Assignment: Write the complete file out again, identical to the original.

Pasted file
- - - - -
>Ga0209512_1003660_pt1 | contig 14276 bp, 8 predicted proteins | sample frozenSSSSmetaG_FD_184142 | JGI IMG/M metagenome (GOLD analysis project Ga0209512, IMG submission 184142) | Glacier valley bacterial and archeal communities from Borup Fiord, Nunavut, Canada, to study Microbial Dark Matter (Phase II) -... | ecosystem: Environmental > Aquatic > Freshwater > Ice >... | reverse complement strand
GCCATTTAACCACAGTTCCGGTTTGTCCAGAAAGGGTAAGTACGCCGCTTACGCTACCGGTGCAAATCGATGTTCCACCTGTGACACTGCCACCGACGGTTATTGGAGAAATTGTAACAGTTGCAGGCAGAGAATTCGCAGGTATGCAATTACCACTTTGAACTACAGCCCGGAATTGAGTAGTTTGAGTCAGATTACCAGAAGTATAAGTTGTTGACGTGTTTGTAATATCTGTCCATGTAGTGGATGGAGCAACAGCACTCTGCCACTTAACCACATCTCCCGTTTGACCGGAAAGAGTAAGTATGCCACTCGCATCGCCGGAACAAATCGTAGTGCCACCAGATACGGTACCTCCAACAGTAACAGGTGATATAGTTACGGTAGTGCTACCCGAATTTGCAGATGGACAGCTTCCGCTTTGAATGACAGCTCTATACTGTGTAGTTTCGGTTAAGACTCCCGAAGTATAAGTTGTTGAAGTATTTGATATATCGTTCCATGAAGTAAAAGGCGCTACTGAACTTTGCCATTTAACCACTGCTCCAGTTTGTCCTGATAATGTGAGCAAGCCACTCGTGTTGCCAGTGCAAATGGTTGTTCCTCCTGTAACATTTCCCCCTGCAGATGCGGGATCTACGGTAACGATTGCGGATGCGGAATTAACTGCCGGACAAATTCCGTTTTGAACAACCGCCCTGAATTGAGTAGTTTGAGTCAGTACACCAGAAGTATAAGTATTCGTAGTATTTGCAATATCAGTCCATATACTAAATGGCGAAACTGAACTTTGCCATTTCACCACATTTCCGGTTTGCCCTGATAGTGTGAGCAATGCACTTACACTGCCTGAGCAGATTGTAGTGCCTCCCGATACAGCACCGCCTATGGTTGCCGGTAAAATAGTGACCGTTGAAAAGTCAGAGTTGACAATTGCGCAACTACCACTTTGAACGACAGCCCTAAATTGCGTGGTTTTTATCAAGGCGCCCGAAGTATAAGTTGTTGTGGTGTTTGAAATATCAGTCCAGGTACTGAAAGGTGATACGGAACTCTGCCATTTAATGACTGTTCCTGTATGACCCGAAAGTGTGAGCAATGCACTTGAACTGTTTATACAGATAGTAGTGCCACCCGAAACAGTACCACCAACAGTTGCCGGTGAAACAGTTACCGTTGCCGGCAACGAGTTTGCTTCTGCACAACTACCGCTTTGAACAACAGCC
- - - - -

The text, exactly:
>Ga0209512_1003660_pt1 | contig 14276 bp, 8 predicted proteins | sample frozenSSSSmetaG_FD_184142 | JGI IMG/M metagenome (GOLD analysis project Ga0209512, IMG submission 184142) | Glacier valley bacterial and archeal communities from Borup Fiord, Nunavut, Canada, to study Microbial Dark Matter (Phase II) -... | ecosystem: Environmental > Aquatic > Freshwater > Ice >... | reverse complement strand
GCCATTTAACCACAGTTCCGGTTTGTCCAGAAAGGGTAAGTACGCCGCTTACGCTACCGGTGCAAATCGATGTTCCACCTGTGACACTGCCACCGACGGTTATTGGAGAAATTGTAACAGTTGCAGGCAGAGAATTCGCAGGTATGCAATTACCACTTTGAACTACAGCCCGGAATTGAGTAGTTTGAGTCAGATTACCAGAAGTATAAGTTGTTGACGTGTTTGTAATATCTGTCCATGTAGTGGATGGAGCAACAGCACTCTGCCACTTAACCACATCTCCCGTTTGACCGGAAAGAGTAAGTATGCCACTCGCATCGCCGGAACAAATCGTAGTGCCACCAGATACGGTACCTCCAACAGTAACAGGTGATATAGTTACGGTAGTGCTACCCGAATTTGCAGATGGACAGCTTCCGCTTTGAATGACAGCTCTATACTGTGTAGTTTCGGTTAAGACTCCCGAAGTATAAGTTGTTGAAGTATTTGATATATCGTTCCATGAAGTAAAAGGCGCTACTGAACTTTGCCATTTAACCACTGCTCCAGTTTGTCCTGATAATGTGAGCAAGCCACTCGTGTTGCCAGTGCAAATGGTTGTTCCTCCTGTAACATTTCCCCCTGCAGATGCGGGATCTACGGTAACGATTGCGGATGCGGAATTAACTGCCGGACAAATTCCGTTTTGAACAACCGCCCTGAATTGAGTAGTTTGAGTCAGTACACCAGAAGTATAAGTATTCGTAGTATTTGCAATATCAGTCCATATACTAAATGGCGAAACTGAACTTTGCCATTTCACCACATTTCCGGTTTGCCCTGATAGTGTGAGCAATGCACTTACACTGCCTGAGCAGATTGTAGTGCCTCCCGATACAGCACCGCCTATGGTTGCCGGTAAAATAGTGACCGTTGAAAAGTCAGAGTTGACAATTGCGCAACTACCACTTTGAACGACAGCCCTAAATTGCGTGGTTTTTATCAAGGCGCCCGAAGTATAAGTTGTTGTGGTGTTTGAAATATCAGTCCAGGTACTGAAAGGTGATACGGAACTCTGCCATTTAATGACTGTTCCTGTATGACCCGAAAGTGTGAGCAATGCACTTGAACTGTTTATACAGATAGTAGTGCCACCCGAAACAGTACCACCAACAGTTGCCGGTGAAACAGTTACCGTTGCCGGCAACGAGTTTGCTTCTGCACAACTACCGCTTTGAACAACAGCC